Remarkably, the contents of Smith House were preserved intact after the passing of Melvyn in 1984 and Sara in 2005, and the Smiths remain the only family to occupy the house before the Towbes Foundation donated it to Cranbrook in 2017. Maintaining the structure and collection is a key aspect of my fellowship, and the associated tasks have included everything from liaising with the Collections Interpreters on public tours and conducting special tours myself, to reinstalling parts of the interior to a historically accurate state, to conservation and maintenance of the exterior architectural elements and sculpture. The Smith House collection was never formally accessioned, and I am preparing accession recommendations and presenting these for approval at Board of Trustees committee meetings as my research progresses.
Smith House has been at the center of my curatorial and collections management work, but I have enjoyed many opportunities to learn about the essential operations of an institution like Cranbrook, including systems of governance and aspects of fundraising and development. One of the most rewarding projects has been the production of Room for a Lady: Loja Saarinen at Cranbrook (2022), a documentary film on the life and work of Finnish-American designer Loja Saarinen that premiered at the Center’s annual fundraiser (figure 5). The film offers a new perspective on Saarinen as both an entrepreneur who established Cranbrook Academy of Art’s first Weaving Department, and a multi-talented artist whose textiles, architectural models, photographs, and landscape designs played an integral role in the conception and construction of Cranbrook as a total work of art. I assisted the Center’s Curator, Kevin Adkisson, with the production and editing (figure 6) and made my on-camera debut to discuss how historic gender roles and issues of attribution and documentation have obscured our understanding of Loja Saarinen’s work at Cranbrook (figure 7).
Cranbrook is one of the few Arts and Crafts enterprises of the early 20th century that continues its mission of entwining art and education, which it accomplishes through a graduate-degree awarding Academy of Art and a Pre-K through 12 school community. Working with current students at the middle school, high school, and graduate level has enlivened my fellowship experience. In February and March of 2022, I co-curated Brought to the Table: New Work from Cranbrook Academy of Art Students and Artists-in-Residence with Kevin Adkisson and Artist-in Residence and Head of Metalsmithing Iris Eichenberg (figures 8 and 9). Academy students were invited to engage with the history of decorative arts at Cranbrook by producing site-specific works for tables in Smith House, Saarinen House (the 1930 house of Loja Saarinen and first Academy President Eliel Saarinen), and Cranbrook House (the 1908–1919 manor home of Cranbrook founders George and Ellen Booth). This was my first curatorial experience with contemporary art and its ability to animate, interrogate, and destabilize our expectations of historic interior spaces. I am looking forward to new cross-campus collaborations in the year to come.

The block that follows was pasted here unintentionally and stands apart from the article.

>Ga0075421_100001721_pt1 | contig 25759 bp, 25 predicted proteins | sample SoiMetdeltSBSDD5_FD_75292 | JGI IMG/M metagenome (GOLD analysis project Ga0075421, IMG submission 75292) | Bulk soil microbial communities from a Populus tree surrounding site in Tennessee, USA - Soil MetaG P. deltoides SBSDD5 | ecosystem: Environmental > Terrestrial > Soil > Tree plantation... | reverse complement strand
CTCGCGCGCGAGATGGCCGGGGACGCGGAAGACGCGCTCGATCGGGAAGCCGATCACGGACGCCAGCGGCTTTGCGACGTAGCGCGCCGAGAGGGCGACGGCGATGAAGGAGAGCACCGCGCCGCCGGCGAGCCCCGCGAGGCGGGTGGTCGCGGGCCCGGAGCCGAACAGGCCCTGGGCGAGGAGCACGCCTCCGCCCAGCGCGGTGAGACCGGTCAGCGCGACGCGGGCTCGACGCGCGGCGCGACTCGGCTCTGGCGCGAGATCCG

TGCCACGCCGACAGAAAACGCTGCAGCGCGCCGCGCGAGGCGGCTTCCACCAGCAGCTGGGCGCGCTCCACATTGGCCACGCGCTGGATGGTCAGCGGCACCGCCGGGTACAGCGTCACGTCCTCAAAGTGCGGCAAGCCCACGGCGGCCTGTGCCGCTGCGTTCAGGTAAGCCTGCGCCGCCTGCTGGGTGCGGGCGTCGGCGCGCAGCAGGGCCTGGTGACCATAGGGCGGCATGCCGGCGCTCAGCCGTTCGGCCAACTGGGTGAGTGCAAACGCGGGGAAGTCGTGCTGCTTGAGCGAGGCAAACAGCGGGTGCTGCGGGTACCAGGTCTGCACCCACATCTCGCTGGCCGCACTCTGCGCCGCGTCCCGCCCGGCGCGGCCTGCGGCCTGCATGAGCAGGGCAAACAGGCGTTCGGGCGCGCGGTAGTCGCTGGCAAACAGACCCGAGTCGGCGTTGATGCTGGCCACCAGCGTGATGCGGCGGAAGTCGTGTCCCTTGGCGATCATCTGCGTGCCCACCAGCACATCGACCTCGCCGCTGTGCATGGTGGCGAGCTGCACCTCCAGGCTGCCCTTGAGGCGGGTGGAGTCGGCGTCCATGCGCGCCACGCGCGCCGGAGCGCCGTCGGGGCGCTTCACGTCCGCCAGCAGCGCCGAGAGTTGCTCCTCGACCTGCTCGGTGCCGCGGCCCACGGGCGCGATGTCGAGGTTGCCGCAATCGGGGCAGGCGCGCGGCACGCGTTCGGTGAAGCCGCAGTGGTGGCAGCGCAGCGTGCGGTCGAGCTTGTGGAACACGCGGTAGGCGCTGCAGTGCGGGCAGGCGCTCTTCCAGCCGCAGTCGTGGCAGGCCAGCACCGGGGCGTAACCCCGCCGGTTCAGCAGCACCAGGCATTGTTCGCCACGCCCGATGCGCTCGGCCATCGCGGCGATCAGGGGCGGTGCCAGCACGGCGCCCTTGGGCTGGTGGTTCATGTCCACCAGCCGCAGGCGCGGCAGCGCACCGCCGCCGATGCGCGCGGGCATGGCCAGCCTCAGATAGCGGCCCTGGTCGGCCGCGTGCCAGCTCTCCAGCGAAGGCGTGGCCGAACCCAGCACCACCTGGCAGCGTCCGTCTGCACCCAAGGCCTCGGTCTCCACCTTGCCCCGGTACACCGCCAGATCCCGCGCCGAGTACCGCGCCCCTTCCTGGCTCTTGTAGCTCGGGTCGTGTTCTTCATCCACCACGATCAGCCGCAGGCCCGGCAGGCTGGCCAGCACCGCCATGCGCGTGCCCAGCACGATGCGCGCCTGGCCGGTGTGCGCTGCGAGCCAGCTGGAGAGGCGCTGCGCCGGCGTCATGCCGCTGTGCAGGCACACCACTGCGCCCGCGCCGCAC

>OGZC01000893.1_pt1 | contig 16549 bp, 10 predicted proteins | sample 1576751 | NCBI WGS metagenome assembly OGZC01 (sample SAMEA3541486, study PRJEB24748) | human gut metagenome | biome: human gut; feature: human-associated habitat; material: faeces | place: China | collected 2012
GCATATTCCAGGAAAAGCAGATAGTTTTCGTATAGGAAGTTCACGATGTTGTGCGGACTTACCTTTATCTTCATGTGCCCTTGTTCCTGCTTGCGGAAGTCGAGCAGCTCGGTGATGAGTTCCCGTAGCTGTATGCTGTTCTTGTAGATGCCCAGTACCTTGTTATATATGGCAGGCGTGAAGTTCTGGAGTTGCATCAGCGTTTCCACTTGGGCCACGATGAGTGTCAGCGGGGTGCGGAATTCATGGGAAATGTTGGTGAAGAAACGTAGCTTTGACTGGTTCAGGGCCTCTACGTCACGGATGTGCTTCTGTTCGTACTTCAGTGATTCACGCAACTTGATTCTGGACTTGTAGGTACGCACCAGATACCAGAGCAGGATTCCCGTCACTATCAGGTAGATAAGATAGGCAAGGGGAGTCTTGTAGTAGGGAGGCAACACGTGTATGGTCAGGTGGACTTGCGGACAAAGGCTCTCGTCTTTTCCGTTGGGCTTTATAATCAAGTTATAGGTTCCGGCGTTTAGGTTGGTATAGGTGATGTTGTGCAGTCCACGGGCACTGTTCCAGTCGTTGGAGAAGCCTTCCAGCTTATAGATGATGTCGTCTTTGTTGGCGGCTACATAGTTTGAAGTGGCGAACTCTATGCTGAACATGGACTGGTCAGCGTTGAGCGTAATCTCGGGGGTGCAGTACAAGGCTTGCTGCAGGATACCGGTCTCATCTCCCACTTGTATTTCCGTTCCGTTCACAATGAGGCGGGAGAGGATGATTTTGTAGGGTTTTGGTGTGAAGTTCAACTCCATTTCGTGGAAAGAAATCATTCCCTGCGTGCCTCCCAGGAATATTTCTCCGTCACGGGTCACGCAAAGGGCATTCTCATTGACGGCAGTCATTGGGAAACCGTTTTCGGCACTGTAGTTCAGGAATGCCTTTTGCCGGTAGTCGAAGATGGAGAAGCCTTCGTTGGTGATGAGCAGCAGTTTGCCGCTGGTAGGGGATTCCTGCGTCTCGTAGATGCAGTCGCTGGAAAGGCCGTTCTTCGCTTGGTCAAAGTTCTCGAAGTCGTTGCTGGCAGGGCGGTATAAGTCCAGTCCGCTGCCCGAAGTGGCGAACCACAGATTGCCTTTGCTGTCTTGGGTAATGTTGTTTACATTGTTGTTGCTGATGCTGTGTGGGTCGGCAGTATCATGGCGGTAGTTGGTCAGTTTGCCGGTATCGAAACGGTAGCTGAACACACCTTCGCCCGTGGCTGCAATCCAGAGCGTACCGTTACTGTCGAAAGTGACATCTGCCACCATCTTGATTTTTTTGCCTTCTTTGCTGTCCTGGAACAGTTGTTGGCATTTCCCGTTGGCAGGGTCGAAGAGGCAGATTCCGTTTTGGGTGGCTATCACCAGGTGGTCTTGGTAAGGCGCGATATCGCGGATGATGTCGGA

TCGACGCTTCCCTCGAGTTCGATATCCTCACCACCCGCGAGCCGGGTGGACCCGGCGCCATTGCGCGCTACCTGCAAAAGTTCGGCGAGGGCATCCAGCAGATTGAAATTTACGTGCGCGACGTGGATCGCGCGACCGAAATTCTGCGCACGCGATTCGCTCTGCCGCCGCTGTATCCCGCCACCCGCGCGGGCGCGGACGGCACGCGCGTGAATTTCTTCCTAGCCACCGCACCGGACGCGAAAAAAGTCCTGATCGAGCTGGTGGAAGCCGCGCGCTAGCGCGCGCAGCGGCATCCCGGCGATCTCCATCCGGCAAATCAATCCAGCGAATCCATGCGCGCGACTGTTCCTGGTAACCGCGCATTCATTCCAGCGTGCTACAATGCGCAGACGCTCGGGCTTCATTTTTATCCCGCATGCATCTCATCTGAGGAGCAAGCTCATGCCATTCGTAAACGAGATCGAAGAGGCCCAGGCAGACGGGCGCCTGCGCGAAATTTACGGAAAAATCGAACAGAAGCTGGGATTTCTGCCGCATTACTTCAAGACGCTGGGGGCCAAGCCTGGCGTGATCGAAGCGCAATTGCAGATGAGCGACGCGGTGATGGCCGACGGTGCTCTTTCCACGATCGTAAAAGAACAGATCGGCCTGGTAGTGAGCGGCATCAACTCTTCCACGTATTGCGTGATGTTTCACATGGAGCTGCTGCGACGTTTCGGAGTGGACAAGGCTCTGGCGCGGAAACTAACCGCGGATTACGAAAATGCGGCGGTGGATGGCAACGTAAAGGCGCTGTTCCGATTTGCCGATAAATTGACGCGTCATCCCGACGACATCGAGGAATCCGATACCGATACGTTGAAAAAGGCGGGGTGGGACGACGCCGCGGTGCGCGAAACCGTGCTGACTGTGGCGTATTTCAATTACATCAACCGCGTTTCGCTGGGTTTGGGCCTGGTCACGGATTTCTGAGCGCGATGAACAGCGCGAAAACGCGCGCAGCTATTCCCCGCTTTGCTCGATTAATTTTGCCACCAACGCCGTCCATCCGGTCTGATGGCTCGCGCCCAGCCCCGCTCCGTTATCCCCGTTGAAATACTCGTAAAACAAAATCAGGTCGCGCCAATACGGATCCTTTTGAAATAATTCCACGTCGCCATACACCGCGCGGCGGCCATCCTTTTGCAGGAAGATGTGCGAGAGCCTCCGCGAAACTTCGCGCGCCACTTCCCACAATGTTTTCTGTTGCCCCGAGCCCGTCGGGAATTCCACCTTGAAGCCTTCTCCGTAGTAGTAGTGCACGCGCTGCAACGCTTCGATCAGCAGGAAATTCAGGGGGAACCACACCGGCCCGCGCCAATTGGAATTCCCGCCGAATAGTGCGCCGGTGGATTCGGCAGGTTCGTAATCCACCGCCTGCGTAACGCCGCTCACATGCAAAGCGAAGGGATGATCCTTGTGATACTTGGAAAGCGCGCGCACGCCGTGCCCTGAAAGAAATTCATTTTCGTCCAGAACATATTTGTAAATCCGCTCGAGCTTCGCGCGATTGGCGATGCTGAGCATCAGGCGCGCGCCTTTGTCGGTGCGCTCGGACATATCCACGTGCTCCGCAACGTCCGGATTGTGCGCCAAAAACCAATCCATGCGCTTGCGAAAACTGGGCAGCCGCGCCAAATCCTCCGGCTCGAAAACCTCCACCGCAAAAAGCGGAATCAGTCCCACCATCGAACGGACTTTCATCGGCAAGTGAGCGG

The Decorative Arts Trust Marie Zimmermann Resident Collections Fellowship has been an incredibly valuable opportunity to grow as a scholar and museum professional. I came to Cranbrook as a PhD Candidate in the History of Art at Bryn Mawr College, where my studies have focused on domestic interior decoration in the late 19th century, and Smith House has allowed me to push my academic interest in artisanry and design much further into the 20th century. I am grateful for this chance to get to know Melvyn and Sara Smith, to make new discoveries about their home and their collection, and at the same time, to gain insights into the significant but necessary behind-the-scenes workings that make such scholarship possible. I am excited to share what I have learned with Decorative Arts Trust members during a special program in July 2023.
Nina Blomfield is the Decorative Arts Trust Marie Zimmermann Resident Collections Fellow at the Cranbrook Center for Collections and Research.
A print version of this article was published in The Magazine of the Decorative Arts Trust, one of our most popular member benefits. Join today!